On Thursday, the Trump administration announced it would purchase 150 million rapid tests, but Mina says the testing process needs to be changed.
One solution to today’s testing might be to adjust the cycle threshold used now to decide if a patient is infected to a lower number.
Most tests put the limit at 40 or 37, which means you are positive for COVID-19 if the test takes up to 40 or 37 cycles to detect it.
The test’s threshold is so high that it detects people with the live virus and those with few genetic fragments that have remained from an infection and are no longer at risk, says Mina. It’s like finding a hair in a room after someone has left it.
Today, there are 5.9 million cases of COVID-19 in the United States and there have been more than 182,000 deaths
Experts say a reasonable threshold for the virus would be 30 or 35 cycles, according to Juliet Morrison, a virologist at the University of California at Riverside.
Mina said he would set the threshold at 30.
New York State Laboratory Wadsworth analyzed cycle threshold values in previously processed COVID-19 PCR tests and found in July that 794 positive tests were based on a 40 cycle cutoff.
With a threshold of 35, about half of these tests would no longer be considered positive. About 70% would no longer be considered positive if cycles were limited to 30.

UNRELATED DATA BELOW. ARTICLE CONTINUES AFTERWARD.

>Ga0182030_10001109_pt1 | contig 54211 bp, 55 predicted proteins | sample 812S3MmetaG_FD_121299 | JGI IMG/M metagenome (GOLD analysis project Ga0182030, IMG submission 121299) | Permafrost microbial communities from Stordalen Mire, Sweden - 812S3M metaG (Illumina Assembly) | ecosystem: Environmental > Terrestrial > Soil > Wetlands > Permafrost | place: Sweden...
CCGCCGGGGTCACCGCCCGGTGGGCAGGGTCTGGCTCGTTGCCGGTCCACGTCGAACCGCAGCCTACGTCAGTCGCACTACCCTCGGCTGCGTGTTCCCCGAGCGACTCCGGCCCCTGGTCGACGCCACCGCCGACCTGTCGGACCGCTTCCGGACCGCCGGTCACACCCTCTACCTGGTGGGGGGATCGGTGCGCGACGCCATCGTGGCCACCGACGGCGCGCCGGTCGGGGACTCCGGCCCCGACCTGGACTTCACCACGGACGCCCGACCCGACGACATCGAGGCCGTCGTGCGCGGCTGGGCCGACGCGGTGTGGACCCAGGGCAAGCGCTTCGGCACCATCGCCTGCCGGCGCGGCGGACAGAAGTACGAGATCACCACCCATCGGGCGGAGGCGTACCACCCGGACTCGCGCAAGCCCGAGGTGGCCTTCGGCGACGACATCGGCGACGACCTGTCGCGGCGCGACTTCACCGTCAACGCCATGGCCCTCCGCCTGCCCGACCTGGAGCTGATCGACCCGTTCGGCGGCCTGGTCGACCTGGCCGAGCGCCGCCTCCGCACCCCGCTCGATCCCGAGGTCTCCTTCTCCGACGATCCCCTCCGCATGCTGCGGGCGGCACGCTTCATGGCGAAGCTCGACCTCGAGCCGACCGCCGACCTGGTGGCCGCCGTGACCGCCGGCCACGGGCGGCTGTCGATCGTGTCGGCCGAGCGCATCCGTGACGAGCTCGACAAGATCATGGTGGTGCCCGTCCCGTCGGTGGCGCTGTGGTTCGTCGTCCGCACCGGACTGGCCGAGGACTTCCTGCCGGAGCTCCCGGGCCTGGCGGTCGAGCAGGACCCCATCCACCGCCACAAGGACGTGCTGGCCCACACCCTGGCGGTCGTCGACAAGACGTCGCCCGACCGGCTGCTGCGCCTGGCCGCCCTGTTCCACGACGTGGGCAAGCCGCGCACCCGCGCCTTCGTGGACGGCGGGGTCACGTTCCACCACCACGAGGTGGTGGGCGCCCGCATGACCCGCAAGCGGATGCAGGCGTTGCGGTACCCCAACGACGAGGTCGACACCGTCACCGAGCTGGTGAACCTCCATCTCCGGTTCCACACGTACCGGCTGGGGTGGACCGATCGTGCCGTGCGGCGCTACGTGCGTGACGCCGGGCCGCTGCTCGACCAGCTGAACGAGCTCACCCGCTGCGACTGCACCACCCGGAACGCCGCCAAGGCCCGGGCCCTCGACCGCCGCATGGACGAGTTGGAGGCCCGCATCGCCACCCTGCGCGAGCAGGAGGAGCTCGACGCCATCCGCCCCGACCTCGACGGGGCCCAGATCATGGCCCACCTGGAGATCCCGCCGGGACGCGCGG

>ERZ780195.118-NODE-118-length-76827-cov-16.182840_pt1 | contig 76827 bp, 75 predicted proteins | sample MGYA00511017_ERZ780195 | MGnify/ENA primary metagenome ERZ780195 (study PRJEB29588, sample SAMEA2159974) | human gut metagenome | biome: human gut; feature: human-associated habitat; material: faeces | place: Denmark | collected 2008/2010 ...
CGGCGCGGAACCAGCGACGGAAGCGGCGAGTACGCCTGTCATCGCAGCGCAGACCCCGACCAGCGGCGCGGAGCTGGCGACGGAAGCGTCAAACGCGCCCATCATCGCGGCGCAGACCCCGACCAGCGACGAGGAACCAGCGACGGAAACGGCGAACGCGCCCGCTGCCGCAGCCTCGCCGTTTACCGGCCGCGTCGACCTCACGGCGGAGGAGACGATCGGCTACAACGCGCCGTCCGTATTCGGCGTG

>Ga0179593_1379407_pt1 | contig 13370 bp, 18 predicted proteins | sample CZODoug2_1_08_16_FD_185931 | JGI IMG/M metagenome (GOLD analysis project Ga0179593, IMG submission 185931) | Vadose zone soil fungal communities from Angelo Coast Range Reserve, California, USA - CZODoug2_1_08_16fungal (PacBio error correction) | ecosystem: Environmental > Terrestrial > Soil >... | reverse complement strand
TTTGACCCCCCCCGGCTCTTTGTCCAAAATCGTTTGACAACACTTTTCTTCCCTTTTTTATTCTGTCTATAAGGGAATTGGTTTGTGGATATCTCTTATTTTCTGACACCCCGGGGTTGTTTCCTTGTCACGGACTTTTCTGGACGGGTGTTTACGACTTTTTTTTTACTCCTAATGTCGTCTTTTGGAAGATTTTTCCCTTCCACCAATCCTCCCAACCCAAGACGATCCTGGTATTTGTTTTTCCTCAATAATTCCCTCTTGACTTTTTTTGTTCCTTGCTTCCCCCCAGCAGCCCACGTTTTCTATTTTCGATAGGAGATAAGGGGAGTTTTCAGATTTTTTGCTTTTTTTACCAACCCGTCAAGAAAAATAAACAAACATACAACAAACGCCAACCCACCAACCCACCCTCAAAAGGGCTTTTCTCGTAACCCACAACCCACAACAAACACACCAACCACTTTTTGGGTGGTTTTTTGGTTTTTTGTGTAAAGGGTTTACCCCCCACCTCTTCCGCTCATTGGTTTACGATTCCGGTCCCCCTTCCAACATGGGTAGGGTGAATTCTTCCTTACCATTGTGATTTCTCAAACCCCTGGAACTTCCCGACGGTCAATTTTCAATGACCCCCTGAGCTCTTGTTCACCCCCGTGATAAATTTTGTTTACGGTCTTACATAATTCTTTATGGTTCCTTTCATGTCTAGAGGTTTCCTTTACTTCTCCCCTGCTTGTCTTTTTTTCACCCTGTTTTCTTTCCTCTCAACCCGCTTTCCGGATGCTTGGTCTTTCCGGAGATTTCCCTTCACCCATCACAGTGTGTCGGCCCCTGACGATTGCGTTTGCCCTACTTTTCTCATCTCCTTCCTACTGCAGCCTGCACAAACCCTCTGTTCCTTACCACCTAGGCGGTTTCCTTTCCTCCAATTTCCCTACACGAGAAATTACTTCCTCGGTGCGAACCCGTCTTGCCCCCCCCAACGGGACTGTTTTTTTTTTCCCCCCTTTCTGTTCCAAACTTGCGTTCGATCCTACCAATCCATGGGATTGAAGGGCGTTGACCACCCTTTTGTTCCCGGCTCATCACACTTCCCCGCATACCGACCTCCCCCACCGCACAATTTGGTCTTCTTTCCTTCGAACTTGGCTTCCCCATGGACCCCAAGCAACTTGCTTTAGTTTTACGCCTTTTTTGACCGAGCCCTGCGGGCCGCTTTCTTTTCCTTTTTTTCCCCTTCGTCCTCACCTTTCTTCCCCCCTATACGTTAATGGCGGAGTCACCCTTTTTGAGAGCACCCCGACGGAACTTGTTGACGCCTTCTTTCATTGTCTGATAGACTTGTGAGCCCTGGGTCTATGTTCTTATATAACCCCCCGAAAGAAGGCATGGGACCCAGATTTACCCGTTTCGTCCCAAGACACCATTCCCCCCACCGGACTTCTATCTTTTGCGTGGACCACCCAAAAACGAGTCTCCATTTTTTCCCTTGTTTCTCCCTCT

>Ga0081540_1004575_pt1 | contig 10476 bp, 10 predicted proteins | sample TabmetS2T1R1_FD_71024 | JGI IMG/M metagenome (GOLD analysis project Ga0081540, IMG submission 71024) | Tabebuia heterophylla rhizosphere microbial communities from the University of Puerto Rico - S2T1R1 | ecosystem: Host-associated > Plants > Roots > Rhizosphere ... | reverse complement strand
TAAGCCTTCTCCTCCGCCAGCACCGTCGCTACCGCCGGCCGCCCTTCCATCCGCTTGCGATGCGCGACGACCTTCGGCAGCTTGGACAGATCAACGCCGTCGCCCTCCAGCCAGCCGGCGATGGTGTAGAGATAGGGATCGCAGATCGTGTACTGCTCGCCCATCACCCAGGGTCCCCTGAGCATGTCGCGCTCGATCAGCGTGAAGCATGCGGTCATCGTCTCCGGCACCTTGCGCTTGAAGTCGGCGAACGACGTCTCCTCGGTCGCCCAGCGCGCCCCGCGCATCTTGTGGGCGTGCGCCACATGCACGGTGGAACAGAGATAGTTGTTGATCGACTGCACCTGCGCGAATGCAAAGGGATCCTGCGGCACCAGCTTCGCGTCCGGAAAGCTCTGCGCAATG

In Massachusetts, 85 to 90 percent of people who tested positive in July with a cycle cutoff of 40 would have been considered negative if the cutoff was 30 cycles, Mina said.
“I would say that none of these people should be followed, not just one,” he said.
The Food and Drug Administration has said it does not specify the cycle threshold ranges used to determine who is positive and that “manufacturers and commercial labs set theirs.”
The Centers for Disease Control and Prevention said they were reviewing the use of cycle threshold metrics for “policy making.”
The CDC said its own calculations suggest it is extremely difficult to detect a virus living in a sample above a 33 cycle threshold.
On July 21, health workers check in patients at a city-run COVID-19 testing center in New York City
“It’s just a little mind-boggling to me that people aren’t recording CT values from all of these tests – whether they’re just returning a positive or a negative,” said Angela Rasmussen, a virologist at Columbia University in New York. York.
“It would be useful information to know if someone is positive, if they have a high viral load or a low viral load,” she added.
The FDA has noted that people can have a low viral load when newly infected, and a test with less sensitivity would miss these infections.
Mina says these people can be tested again if they do.
People infected with COVID-19 are most contagious a day or two before symptoms appear about five days later.
Virology experts say there is a need now for tests that are quick, cheap, and abundant enough to frequently test anyone who needs them – even if that means the tests are less sensitive.
“It might not catch everyone who transmits, but it will definitely catch the most transmissible people, including super-spreaders. That alone would drive epidemics to practically zero, ”Mina said.